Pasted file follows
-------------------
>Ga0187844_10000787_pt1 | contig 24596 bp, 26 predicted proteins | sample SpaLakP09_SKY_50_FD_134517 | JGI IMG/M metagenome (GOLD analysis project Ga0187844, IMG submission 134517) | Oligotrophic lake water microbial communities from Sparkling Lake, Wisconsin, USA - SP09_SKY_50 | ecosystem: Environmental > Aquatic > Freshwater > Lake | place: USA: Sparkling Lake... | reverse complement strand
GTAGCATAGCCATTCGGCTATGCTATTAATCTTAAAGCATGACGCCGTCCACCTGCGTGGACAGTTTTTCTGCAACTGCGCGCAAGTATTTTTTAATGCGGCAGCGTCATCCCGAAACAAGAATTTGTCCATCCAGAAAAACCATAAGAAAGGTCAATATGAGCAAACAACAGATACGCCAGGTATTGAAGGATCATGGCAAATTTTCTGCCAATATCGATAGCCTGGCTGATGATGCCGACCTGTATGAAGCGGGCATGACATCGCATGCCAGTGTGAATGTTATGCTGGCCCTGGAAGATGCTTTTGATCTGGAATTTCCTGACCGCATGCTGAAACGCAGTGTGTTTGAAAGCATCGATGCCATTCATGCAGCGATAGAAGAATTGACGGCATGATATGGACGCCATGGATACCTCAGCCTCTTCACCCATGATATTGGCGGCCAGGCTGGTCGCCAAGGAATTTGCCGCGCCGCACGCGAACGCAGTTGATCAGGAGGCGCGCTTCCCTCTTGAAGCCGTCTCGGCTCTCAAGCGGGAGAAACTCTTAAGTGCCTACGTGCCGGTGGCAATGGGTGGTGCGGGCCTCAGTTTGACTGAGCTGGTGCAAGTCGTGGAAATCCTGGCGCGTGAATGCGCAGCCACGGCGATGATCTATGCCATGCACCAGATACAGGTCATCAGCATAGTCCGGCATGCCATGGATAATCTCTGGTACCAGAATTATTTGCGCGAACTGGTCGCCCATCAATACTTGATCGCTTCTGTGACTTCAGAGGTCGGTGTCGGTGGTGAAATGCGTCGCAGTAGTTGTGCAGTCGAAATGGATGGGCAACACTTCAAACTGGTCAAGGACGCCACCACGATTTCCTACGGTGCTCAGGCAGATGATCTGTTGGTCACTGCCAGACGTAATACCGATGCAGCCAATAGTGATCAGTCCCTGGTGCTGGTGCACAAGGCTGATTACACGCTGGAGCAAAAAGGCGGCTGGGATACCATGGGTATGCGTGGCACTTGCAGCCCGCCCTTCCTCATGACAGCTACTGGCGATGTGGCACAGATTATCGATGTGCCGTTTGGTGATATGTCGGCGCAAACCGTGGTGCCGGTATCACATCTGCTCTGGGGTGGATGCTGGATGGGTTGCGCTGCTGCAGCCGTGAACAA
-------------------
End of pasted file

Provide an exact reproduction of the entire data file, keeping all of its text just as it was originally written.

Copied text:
>Ga0187844_10000787_pt1 | contig 24596 bp, 26 predicted proteins | sample SpaLakP09_SKY_50_FD_134517 | JGI IMG/M metagenome (GOLD analysis project Ga0187844, IMG submission 134517) | Oligotrophic lake water microbial communities from Sparkling Lake, Wisconsin, USA - SP09_SKY_50 | ecosystem: Environmental > Aquatic > Freshwater > Lake | place: USA: Sparkling Lake... | reverse complement strand
GTAGCATAGCCATTCGGCTATGCTATTAATCTTAAAGCATGACGCCGTCCACCTGCGTGGACAGTTTTTCTGCAACTGCGCGCAAGTATTTTTTAATGCGGCAGCGTCATCCCGAAACAAGAATTTGTCCATCCAGAAAAACCATAAGAAAGGTCAATATGAGCAAACAACAGATACGCCAGGTATTGAAGGATCATGGCAAATTTTCTGCCAATATCGATAGCCTGGCTGATGATGCCGACCTGTATGAAGCGGGCATGACATCGCATGCCAGTGTGAATGTTATGCTGGCCCTGGAAGATGCTTTTGATCTGGAATTTCCTGACCGCATGCTGAAACGCAGTGTGTTTGAAAGCATCGATGCCATTCATGCAGCGATAGAAGAATTGACGGCATGATATGGACGCCATGGATACCTCAGCCTCTTCACCCATGATATTGGCGGCCAGGCTGGTCGCCAAGGAATTTGCCGCGCCGCACGCGAACGCAGTTGATCAGGAGGCGCGCTTCCCTCTTGAAGCCGTCTCGGCTCTCAAGCGGGAGAAACTCTTAAGTGCCTACGTGCCGGTGGCAATGGGTGGTGCGGGCCTCAGTTTGACTGAGCTGGTGCAAGTCGTGGAAATCCTGGCGCGTGAATGCGCAGCCACGGCGATGATCTATGCCATGCACCAGATACAGGTCATCAGCATAGTCCGGCATGCCATGGATAATCTCTGGTACCAGAATTATTTGCGCGAACTGGTCGCCCATCAATACTTGATCGCTTCTGTGACTTCAGAGGTCGGTGTCGGTGGTGAAATGCGTCGCAGTAGTTGTGCAGTCGAAATGGATGGGCAACACTTCAAACTGGTCAAGGACGCCACCACGATTTCCTACGGTGCTCAGGCAGATGATCTGTTGGTCACTGCCAGACGTAATACCGATGCAGCCAATAGTGATCAGTCCCTGGTGCTGGTGCACAAGGCTGATTACACGCTGGAGCAAAAAGGCGGCTGGGATACCATGGGTATGCGTGGCACTTGCAGCCCGCCCTTCCTCATGACAGCTACTGGCGATGTGGCACAGATTATCGATGTGCCGTTTGGTGATATGTCGGCGCAAACCGTGGTGCCGGTATCACATCTGCTCTGGGGTGGATGCTGGATGGGTTGCGCTGCTGCAGCCGTGAACAA